I hinted at one the projects I’ve been working on in a recent post and followed it up with a presentation at Ecobuild. The full write up is on the new BSD blog and images available at Slideshare, but I should offer an excerpt and some further notes here.
Vision-lozells.org represents my first attempt to get closer to the ideas in Dan Hill’s ‘Personal Well Tempered Environment’ concept and the subsequent notes in my own post, ‘Up On The Roof’. I’ve been collaborating with the guys at Slider Studio to develop the next stage in our investigations into online consultation work; but this time, by developing the platform they created for the self-build market, we’ve moved into the third dimension.
You know what I’m into. I want to start plugging it in to stuff. Getting data from the real world in and out of it. The notes below and the Ecobuild presentation I gave start to describe how we might do that using solutions most of you will know well.
I’ll be spending this weekend at our last public open day for ecoterrace.co.uk, followed by an event with the residents of blurtonvision.co.uk to start our version of the Open Street Map / public data mashup. Unfortunately this means I won’t be able to attend the Homecamp event on Saturday and get more connected with the folks developing exactly the ideas I’m pitching here. However I will be able to come along to the next Be2camp and do my bit to draw connections between the social bits, the media bits and the home bits. Come along and criticize/help.
BIM and Social Media
Axis Design and Slider Studio have created a new tool for Birmingham City Council called YouCanPlan Lozells. Slider’s ESP software has been resigned to suit the challenges of the diverse people and places of community consultation work. The software will be distributed via both CD and online to over 2500 households. It can be used both online and offline to ensure it can be used in any venue, but we hope that the benefits of the online mode means that people using it from home can make the most of both the live updates to proposals in the coming months, as well as using survey and chat tools to tell Birmingham City Council what they think about the designs being proposed by the city’s urban design team.
At its first public test during an event in the local park it was well received. In particular by the local teenagers who instantly took to the interface and chat tools. Making contact and building enthusiasm with the younger generations is often one of the biggest challenges with consultation work so in this case we hope that we’ve created something that will help us hear the voices of the future generations and perhaps bring some parents with them, curious to see what their children are using. Whilst the ability to consult with people from the comfort of their own home is huge step towards a more representative mandate from a neighbourhood, we’ve always described this as a tool to supplement the vital face to face debates that need to go on. With that in mind the software can be used in offline environments and the investment in 3D modelling can be used to produce rapid prototyped physical models that match the software .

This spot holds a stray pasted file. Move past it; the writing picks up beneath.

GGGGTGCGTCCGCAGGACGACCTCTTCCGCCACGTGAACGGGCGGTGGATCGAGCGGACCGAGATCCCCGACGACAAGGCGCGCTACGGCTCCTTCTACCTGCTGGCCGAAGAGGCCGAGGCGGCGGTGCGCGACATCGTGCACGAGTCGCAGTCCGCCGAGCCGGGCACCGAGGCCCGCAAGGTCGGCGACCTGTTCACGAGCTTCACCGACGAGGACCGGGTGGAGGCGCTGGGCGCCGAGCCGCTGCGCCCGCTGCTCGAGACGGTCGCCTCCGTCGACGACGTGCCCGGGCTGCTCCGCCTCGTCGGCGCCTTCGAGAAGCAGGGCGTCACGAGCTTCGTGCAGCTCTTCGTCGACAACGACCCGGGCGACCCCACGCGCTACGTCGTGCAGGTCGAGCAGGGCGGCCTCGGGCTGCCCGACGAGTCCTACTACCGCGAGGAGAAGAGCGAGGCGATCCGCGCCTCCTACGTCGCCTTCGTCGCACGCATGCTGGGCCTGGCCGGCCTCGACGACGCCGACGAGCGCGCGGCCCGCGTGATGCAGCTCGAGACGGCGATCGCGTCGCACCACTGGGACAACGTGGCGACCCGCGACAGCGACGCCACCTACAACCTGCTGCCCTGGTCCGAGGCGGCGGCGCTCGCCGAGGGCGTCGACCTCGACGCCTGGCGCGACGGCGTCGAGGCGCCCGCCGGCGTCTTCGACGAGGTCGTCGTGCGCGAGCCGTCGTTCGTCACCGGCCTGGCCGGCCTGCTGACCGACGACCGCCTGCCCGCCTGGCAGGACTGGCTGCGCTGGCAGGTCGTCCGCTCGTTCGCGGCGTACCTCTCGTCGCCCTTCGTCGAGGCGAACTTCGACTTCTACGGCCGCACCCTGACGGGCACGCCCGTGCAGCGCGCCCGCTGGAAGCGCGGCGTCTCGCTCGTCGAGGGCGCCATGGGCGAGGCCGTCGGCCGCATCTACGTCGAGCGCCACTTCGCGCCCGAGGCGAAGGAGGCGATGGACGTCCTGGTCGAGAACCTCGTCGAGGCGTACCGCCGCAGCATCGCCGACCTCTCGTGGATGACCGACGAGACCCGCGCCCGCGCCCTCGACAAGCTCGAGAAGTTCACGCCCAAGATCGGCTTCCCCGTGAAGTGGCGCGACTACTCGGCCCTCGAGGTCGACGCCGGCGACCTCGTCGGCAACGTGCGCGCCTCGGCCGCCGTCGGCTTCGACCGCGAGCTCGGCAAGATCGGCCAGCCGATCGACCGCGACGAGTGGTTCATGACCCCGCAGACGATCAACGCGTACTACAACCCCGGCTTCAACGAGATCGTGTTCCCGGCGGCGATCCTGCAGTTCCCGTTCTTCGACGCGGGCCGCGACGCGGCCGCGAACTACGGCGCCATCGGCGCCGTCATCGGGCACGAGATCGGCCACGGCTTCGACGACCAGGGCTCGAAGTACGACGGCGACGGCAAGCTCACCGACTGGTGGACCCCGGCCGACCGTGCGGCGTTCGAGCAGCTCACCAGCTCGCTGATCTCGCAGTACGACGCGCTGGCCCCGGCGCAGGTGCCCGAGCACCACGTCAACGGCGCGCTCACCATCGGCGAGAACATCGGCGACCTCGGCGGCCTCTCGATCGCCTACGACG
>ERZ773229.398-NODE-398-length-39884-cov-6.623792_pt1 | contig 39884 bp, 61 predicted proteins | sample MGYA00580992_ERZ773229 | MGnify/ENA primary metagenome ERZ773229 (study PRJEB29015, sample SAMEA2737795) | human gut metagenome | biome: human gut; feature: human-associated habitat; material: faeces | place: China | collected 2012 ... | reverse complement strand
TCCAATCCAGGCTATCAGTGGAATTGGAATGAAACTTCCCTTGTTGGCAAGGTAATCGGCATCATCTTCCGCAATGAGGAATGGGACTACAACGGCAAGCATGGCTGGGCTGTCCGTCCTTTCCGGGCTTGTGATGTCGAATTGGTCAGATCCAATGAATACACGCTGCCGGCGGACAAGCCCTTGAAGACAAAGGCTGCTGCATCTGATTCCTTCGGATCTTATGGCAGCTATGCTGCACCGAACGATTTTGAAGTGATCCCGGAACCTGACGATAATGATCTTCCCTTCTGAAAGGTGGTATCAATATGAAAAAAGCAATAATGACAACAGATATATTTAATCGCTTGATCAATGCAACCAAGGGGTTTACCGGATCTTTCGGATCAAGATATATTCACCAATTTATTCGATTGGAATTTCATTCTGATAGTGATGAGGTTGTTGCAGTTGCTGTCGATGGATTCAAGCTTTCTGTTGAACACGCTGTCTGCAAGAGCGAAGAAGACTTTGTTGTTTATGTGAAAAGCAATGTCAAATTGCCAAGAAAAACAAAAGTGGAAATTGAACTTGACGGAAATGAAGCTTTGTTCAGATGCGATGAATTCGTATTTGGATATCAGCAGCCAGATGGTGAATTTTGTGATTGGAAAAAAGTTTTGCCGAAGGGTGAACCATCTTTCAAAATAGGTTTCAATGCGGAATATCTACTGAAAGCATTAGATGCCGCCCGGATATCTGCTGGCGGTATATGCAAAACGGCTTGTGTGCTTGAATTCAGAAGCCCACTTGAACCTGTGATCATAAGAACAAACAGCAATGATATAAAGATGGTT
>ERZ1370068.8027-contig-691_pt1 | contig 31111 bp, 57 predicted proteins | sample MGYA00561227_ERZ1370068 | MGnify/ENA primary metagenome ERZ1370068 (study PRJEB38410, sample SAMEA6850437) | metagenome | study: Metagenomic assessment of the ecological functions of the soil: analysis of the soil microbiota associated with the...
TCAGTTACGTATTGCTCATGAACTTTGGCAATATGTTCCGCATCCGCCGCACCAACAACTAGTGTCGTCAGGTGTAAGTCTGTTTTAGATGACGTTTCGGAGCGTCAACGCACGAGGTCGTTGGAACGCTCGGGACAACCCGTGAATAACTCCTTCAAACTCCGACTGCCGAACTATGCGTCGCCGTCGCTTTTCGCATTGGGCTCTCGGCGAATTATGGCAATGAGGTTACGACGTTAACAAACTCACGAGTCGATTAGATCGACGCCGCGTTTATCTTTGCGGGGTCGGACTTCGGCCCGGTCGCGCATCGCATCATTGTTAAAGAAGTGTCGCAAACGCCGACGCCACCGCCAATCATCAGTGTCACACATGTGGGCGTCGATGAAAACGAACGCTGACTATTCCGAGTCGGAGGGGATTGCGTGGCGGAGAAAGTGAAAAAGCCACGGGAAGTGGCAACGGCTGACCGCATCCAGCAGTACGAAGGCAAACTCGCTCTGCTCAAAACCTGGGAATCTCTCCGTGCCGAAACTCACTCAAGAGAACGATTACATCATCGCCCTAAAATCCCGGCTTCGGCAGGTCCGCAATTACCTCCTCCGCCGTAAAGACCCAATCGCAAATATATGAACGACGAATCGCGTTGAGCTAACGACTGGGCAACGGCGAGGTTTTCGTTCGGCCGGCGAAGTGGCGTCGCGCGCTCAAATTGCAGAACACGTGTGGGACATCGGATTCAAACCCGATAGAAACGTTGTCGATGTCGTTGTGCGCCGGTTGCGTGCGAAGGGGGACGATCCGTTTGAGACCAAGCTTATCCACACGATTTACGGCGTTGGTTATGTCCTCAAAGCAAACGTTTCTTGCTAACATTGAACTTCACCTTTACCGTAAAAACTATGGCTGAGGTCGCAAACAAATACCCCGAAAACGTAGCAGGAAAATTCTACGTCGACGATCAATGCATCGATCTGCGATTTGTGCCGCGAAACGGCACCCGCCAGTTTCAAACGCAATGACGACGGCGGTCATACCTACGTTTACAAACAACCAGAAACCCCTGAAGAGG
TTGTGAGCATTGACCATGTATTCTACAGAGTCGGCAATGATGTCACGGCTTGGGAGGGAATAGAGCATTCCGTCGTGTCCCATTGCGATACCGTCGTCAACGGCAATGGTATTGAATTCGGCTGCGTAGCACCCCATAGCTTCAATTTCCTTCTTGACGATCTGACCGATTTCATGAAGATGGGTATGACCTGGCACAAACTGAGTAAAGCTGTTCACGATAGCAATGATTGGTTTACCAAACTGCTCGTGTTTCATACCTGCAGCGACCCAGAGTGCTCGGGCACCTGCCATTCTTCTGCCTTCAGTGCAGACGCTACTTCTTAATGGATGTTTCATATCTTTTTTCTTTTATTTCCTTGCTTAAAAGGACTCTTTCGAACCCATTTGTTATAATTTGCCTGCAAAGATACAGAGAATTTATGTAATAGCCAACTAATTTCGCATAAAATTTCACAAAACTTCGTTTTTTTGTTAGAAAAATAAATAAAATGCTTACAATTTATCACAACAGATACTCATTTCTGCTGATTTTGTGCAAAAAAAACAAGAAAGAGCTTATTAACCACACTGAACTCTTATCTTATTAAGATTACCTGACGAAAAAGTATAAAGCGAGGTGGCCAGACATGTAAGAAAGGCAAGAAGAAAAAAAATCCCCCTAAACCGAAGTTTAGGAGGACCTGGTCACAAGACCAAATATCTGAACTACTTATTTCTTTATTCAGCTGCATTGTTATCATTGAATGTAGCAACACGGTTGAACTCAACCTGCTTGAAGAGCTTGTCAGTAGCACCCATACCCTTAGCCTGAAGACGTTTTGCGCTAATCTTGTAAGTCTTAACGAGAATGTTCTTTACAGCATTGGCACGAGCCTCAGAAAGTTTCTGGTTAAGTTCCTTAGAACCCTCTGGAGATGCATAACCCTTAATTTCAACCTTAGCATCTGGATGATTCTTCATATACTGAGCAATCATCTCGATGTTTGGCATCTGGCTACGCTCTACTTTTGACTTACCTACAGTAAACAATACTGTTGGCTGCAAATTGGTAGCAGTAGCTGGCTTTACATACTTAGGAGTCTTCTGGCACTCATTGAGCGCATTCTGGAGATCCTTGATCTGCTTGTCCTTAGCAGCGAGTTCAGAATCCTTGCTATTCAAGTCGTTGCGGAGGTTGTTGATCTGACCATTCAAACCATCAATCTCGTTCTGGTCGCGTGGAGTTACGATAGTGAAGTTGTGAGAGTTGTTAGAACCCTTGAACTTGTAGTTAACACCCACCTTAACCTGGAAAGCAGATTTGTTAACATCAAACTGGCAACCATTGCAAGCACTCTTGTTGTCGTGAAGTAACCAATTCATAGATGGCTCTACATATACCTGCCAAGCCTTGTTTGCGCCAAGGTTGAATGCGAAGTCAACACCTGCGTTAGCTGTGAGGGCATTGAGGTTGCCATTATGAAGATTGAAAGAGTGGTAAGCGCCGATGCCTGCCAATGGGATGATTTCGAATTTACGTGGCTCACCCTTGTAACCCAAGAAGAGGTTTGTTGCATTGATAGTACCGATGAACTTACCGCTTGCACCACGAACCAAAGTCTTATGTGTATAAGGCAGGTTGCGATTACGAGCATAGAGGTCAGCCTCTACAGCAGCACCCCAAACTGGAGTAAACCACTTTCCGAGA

What of the future and the implications for BIM? How can this tool help us manage data about a building or street? In its current format the model and software is a framework that can take inputs and changes in a top down fashion from stakeholders whose roles are well understood. It will receive new models and designs of steadily improving detail and can display images and links to other sources of info provided by local authorities and RSLs, but what of the community? How do we build a system that allows data rising from the streets – in a bottom up fashion – to manifest itself in the model and record live information about the neighbourhood. Our experience with web 2.0 tools and consultation work tells us that there are tools available to help us and they come under the title ‘social media’. Let’s look at a few examples and then imagine how YouCanPlan could use them to bring BIM, post-occupancy monitoring and community consultation together.